Usually these are handled in the usual way via the useradd command, which also copies one of everything from the /etc/skel directory to your user’s home.
As you can see, simply adding a user to the LDAP store would not give occasion for this to happen. PAM to the rescue! PAM contains a module that is their “mkhomedir” module. Depending on your architecture, this lives in the /lib or the /lib64 directories under “security”:
What these modules do when properly invoked is on the first connection of a user that is validated as a proper user/password combination via LDAP, PAM sees that they have no home directory, and creates the home directory for them just as if you, the administrator had created it with the adduser script.
This, by far, is one of the handiest modules provided by PAM.
Turning on the PAM
To turn on the mkhomedir facility for your servers and clients, simply do the following:
In /etc/pam.d there are a number of configuration files for handling login defs for varying circumstances. What we are interested in is system-auth. System-auth is also sourced by the sshd option, so this will work for both console logins and ssh/remote logins.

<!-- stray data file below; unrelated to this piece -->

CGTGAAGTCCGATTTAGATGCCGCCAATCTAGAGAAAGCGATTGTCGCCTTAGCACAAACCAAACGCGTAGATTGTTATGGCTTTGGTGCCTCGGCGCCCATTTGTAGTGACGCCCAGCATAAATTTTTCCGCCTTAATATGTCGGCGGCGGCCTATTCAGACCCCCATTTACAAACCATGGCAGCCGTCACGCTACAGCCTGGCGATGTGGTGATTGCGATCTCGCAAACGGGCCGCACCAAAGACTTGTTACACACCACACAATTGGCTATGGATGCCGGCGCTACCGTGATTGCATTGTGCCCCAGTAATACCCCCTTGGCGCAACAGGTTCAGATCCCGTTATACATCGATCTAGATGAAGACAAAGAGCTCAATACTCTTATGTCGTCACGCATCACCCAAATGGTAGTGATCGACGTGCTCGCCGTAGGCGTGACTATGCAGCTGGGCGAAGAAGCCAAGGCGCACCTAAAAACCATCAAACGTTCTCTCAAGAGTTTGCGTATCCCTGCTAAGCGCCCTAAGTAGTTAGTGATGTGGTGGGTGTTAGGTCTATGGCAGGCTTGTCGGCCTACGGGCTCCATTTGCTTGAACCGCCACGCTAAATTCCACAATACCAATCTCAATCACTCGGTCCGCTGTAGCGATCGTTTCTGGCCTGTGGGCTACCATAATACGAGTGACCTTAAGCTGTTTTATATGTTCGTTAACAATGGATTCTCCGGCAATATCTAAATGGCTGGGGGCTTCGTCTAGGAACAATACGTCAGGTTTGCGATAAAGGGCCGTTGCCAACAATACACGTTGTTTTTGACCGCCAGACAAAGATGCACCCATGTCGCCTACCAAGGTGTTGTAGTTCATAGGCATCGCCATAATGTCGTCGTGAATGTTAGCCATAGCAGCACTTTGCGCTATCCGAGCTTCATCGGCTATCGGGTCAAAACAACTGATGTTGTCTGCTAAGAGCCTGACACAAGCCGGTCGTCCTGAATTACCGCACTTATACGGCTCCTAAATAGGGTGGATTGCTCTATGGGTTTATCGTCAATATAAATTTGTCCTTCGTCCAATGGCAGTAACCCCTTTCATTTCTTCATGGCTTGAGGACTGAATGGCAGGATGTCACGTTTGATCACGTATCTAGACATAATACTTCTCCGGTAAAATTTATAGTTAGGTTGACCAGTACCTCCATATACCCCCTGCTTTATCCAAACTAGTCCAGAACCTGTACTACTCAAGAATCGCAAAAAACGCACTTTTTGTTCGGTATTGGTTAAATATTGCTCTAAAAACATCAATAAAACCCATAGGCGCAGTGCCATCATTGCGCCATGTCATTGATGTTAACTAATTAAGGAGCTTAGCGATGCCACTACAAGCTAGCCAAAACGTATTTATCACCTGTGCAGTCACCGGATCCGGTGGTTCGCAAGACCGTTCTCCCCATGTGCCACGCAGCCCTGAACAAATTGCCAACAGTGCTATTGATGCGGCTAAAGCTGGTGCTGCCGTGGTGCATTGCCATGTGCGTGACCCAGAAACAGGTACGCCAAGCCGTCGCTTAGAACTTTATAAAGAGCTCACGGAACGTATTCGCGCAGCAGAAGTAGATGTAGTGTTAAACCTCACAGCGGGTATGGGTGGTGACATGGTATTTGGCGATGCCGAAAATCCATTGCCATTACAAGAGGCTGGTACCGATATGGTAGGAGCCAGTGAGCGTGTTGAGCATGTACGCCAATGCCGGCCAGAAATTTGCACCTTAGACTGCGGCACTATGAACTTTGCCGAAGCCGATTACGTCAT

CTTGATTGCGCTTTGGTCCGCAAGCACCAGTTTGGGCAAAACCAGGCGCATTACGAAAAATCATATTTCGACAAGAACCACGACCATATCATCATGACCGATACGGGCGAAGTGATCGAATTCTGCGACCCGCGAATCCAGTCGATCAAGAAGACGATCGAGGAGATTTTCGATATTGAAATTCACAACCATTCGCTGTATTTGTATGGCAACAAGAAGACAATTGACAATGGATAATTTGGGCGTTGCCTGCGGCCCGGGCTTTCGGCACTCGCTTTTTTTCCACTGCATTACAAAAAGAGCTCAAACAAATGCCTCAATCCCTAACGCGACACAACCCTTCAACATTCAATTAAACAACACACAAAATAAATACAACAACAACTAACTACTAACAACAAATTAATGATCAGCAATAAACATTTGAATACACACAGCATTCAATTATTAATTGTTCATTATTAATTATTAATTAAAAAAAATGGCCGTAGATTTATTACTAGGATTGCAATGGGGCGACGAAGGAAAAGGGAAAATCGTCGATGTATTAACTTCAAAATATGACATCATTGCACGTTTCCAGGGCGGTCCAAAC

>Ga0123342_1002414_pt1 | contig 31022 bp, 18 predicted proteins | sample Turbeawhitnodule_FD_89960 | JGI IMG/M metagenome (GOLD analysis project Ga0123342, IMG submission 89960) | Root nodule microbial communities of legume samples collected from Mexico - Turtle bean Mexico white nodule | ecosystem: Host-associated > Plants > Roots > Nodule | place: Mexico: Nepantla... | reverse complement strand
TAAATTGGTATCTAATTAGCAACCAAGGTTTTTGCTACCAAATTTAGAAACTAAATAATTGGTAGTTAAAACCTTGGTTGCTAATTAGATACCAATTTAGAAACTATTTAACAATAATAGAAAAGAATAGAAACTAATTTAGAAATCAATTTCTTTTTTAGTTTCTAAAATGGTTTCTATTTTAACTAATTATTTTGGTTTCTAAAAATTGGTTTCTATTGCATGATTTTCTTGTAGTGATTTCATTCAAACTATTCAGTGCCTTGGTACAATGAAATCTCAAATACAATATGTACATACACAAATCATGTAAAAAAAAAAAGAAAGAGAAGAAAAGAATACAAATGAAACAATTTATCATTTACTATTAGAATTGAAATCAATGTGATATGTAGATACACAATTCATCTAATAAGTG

The last stanza of the system-auth configuration file is the “session” section. On the second-to-last line between the pam_unix and pam_ldap designations, add the following:
session required pam_mkhomedir.so
This is a keyword set that tells Linux to load up and perform the functions offered by the pam_mkhomedir module. Now, whenever you connect to a system configured in this way, it will automatically create the user’s skel information and change ownerships to the proper settings so the user can login.
You may note that I also referred to using group-based security. In LDAP/PAM-land, this is just as simple as the above PAM setup. Look into the individual system’s /etc/security directory for a file called access.conf. This file allows you to grant/deny access to individual users, groups, and also where they can connect to this machine from. The syntax is clearly explained in the file itself, but here’s an example.